HR Management & Compliance

What Is Ergonomics, and Why Does It Matter to Employers?

While ergonomics is frequently delegated to the realm of safety professionals, it can be a great focus for HR as well—reduced absenteeism, increased productivity, and healthier employees are all benefits. Business consultant Bridget Miller has some ergonomics tips for employers.

Ergonomics refers to the study of how people interact with their working environment and then adjusting that environment to improve efficiency—all while reducing the chance for injury and optimizing well-being and productivity. This assessment and adjustment takes into account the individual’s physical characteristics as well as the movements and actions needed to accomplish the job. In short, it means employers are adapting the job and the work environment to suit the worker, rather than making the worker adapt. (This practice is also sometimes referred to as “human factors,” but ergonomics is actually just one component of the overall study of human factors.)

Ergonomic assessments and adjustments can have many benefits, such as:

  • Reducing injuries sustained from poor working environments. Examples of these injuries include:
    • Strains;
    • Carpal tunnel syndrome;
    • Tendonitis;
    • Other repetitive motion injuries;
    • Back injuries and other musculoskeletal problems; and
    • Arthritis.
  • Helping to reduce absences caused by injuries.
  • Lessening the chance of fatigue and injury, which can improve productivity.

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Employers care about ergonomics not only because it can obviously help prevent employees from sustaining injuries but also because the Occupational Safety and Health Administration (OSHA) requires employers to take steps to ensure workplace safety. While there are no specific requirements relating to ergonomics, these types of considerations fall under the General Duty Clause. (That said, OSHA does talk about ergonomic considerations when discussing prevention of musculoskeletal disorders in the workplace.)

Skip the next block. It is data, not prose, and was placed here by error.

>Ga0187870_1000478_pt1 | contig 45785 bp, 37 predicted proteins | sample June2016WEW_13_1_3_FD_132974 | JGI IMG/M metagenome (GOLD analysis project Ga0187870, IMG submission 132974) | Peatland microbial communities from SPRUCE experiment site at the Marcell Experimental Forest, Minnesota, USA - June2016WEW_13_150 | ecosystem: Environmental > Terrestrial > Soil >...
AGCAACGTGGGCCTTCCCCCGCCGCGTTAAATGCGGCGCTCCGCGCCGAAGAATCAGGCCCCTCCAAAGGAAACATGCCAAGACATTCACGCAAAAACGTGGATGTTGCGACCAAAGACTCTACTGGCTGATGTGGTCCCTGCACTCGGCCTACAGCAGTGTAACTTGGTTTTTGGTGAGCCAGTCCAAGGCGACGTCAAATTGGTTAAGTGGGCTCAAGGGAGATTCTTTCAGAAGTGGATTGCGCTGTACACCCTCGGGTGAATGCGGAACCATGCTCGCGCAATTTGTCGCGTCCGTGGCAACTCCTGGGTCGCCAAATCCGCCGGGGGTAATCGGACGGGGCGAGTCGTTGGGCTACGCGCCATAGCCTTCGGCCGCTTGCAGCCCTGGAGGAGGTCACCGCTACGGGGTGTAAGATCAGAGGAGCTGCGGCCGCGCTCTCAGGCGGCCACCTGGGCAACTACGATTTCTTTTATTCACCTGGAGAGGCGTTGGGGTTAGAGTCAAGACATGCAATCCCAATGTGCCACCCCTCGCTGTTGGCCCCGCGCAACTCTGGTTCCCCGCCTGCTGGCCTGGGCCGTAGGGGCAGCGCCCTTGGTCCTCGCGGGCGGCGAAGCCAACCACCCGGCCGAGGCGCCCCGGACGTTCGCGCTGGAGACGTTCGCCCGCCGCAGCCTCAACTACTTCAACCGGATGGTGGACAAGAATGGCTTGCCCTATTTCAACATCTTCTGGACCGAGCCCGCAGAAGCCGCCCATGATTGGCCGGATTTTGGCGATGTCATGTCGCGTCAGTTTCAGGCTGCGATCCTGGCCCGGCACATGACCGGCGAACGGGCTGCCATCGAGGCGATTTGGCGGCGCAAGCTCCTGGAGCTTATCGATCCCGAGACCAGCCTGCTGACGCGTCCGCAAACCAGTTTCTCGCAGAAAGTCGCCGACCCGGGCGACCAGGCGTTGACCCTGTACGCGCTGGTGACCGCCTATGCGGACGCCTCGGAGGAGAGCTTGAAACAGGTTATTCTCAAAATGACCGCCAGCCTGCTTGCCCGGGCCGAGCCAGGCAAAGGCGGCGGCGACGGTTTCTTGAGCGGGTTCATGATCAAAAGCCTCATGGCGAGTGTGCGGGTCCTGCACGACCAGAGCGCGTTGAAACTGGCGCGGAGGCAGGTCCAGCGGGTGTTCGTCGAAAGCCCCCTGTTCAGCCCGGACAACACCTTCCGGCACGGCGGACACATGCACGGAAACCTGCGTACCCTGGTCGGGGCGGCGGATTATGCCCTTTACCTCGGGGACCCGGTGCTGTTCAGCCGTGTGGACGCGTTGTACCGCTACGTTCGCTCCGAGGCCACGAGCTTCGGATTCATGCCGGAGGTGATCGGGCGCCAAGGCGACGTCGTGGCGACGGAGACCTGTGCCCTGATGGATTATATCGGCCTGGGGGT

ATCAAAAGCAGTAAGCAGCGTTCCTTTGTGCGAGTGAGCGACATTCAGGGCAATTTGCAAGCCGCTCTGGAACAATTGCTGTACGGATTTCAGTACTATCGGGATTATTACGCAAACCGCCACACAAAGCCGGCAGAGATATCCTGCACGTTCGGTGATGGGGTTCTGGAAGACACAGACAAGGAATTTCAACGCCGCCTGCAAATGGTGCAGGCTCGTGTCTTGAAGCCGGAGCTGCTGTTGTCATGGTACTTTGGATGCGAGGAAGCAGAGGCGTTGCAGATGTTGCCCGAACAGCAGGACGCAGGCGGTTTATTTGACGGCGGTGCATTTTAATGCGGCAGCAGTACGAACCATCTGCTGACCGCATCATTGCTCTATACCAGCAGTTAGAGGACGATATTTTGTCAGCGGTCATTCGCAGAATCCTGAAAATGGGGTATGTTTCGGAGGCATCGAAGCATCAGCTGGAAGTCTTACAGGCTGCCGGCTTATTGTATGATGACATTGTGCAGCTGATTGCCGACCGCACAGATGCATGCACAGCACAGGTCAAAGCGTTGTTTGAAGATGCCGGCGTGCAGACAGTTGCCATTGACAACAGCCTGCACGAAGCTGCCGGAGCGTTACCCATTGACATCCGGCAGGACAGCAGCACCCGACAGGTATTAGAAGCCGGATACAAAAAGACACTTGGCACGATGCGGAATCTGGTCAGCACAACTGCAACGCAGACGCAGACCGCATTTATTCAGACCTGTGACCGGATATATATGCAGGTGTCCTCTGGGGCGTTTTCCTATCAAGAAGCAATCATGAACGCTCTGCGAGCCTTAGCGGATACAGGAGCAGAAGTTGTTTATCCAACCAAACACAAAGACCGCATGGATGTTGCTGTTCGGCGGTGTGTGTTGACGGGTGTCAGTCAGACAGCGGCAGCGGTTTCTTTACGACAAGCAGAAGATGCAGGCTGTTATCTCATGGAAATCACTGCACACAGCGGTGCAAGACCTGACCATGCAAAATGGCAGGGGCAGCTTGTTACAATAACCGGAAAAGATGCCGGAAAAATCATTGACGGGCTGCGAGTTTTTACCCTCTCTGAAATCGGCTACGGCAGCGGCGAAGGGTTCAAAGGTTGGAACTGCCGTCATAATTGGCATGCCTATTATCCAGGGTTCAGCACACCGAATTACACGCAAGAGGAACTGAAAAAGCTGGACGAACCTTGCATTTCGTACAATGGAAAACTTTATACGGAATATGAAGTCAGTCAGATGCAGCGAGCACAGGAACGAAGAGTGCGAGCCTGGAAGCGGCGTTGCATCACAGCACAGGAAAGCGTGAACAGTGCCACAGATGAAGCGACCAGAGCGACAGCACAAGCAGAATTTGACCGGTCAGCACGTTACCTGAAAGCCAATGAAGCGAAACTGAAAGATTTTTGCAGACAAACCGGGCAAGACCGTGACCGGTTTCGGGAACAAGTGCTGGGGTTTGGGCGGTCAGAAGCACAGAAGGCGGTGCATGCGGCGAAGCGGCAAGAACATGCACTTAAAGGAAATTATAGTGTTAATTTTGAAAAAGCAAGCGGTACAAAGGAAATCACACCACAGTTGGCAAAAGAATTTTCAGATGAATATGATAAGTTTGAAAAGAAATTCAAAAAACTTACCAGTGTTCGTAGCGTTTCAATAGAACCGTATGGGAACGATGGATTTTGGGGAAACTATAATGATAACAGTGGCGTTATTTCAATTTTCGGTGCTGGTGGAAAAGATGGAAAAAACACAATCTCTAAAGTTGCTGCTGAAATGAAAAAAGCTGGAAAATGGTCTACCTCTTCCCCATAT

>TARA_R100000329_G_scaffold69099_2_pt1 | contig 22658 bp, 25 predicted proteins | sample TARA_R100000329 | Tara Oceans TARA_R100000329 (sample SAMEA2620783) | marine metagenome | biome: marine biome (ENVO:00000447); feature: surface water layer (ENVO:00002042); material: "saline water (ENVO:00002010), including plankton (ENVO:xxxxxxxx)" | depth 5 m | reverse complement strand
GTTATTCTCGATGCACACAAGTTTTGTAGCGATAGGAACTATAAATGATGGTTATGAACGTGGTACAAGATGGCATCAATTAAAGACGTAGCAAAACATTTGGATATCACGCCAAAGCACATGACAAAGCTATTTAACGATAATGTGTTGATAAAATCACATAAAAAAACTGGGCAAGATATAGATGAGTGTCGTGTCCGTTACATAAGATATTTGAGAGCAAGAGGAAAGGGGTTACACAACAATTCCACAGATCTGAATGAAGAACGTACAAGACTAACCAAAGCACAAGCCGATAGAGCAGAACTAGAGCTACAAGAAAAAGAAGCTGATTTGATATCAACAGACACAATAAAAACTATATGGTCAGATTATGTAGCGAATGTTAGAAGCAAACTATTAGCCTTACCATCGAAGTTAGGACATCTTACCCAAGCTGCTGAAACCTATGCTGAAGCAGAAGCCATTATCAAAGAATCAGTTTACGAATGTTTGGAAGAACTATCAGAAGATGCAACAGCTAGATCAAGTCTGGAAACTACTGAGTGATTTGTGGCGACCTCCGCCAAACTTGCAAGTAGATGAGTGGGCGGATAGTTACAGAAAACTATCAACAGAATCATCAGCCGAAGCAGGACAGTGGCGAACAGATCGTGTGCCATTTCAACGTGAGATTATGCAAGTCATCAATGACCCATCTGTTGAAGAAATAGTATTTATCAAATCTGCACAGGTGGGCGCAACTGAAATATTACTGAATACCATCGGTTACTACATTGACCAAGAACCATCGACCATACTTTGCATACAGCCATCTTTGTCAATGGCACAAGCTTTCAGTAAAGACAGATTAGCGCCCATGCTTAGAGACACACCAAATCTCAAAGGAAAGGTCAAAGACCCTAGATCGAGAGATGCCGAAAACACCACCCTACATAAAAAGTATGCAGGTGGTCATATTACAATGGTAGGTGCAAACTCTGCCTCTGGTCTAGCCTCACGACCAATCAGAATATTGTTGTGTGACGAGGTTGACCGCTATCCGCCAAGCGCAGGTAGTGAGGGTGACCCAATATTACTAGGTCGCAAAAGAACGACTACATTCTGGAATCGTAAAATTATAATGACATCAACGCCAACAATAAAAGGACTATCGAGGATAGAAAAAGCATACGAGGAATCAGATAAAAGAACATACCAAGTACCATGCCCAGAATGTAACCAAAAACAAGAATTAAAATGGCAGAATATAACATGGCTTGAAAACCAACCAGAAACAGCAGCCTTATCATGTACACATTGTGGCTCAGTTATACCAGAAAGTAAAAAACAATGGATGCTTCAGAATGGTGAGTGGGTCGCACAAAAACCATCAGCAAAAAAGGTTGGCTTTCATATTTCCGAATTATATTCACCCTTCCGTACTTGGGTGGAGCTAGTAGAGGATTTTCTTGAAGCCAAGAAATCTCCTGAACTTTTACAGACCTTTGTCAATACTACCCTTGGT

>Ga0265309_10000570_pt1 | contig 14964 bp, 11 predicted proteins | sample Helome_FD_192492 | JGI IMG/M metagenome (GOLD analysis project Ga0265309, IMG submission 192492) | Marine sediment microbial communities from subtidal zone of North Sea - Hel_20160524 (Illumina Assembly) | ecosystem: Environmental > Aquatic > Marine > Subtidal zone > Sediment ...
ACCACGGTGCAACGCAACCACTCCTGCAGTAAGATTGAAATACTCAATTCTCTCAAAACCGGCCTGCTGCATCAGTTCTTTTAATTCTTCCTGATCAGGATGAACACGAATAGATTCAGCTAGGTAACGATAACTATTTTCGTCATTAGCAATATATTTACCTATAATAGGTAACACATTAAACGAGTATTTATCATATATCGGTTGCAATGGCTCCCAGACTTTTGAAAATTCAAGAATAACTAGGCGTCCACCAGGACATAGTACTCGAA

Separate from OSHA regulations, many industries have their own voluntary ergonomics guidelines.

Ergonomics 101: What Should an Employer Consider?

Even employers that are sold on the idea of improving the workplace to reduce the chance of injury may not know where to begin. Here are some common areas that employers review and improve when undertaking an ergonomic assessment and improvement program:

  • The design, layout, and function of workspaces. Here are a few examples for an office environment (this list is not comprehensive; it’s simply an overview):
    • Chair height should be checked and made suitable for the height of the individual. This takes into account the height from the floor to the knee, and also the height in relation to using the desk. Supports for feet may be needed if the desk cannot be moved.
    • Computer monitors should be located an appropriate distance away from the edge of the desk and should be at the proper height to discourage neck strain. They should have the ability to tilt forward or back as needed. The screen should have brightness controls and should be adjusted appropriately. Glare filters should be used if necessary.

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    • Phones should have hands-free devices and/or headsets to minimize neck strain while in use.
    • Keyboards should be movable.
  • Placement of tools. Are commonly used tools and equipment located in the most appropriate place to be used efficiently?
  • Lighting. Lighting should be appropriate for the task to reduce eyestrain.
  • Placement and of ease of use for other frequently used items. Controls and displays should be easy to reach and to read. Items that are accessed regularly should be placed in such a way so that it does not require straining or extreme stretching to retrieve them.
  • Employee training. For example:
    • Employees should be given tips and training on reducing the chance of injury in the workspace.
    • Training should be provided on how to safely bend and lift items and how to access items that are difficult to reach.
    • Training could also include information on repetitive motion and vibration injuries and how to avoid them.

In tomorrow’s Advisor, Bridget Miller presents the rest of her ergonomics considerations for employers, plus an introduction to the new complimentary webcast sponsored by BambooHR, HR Technology Trends: How New Innovations Are Shaping Human Resources in 2015 and Beyond.